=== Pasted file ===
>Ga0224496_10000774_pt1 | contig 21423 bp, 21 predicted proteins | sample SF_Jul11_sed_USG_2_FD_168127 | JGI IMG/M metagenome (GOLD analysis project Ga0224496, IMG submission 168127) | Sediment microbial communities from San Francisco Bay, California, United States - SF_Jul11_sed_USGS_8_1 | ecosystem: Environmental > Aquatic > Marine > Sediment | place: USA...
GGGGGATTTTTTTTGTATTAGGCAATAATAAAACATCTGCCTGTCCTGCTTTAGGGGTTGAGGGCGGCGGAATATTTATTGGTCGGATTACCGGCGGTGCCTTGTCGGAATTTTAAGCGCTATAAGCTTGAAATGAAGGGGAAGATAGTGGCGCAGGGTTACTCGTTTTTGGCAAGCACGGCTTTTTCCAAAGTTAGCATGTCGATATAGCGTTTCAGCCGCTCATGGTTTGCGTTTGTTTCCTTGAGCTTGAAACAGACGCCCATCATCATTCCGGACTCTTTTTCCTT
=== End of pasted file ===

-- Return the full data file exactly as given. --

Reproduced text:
>Ga0224496_10000774_pt1 | contig 21423 bp, 21 predicted proteins | sample SF_Jul11_sed_USG_2_FD_168127 | JGI IMG/M metagenome (GOLD analysis project Ga0224496, IMG submission 168127) | Sediment microbial communities from San Francisco Bay, California, United States - SF_Jul11_sed_USGS_8_1 | ecosystem: Environmental > Aquatic > Marine > Sediment | place: USA...
GGGGGATTTTTTTTGTATTAGGCAATAATAAAACATCTGCCTGTCCTGCTTTAGGGGTTGAGGGCGGCGGAATATTTATTGGTCGGATTACCGGCGGTGCCTTGTCGGAATTTTAAGCGCTATAAGCTTGAAATGAAGGGGAAGATAGTGGCGCAGGGTTACTCGTTTTTGGCAAGCACGGCTTTTTCCAAAGTTAGCATGTCGATATAGCGTTTCAGCCGCTCATGGTTTGCGTTTGTTTCCTTGAGCTTGAAACAGACGCCCATCATCATTCCGGACTCTTTTTCCTT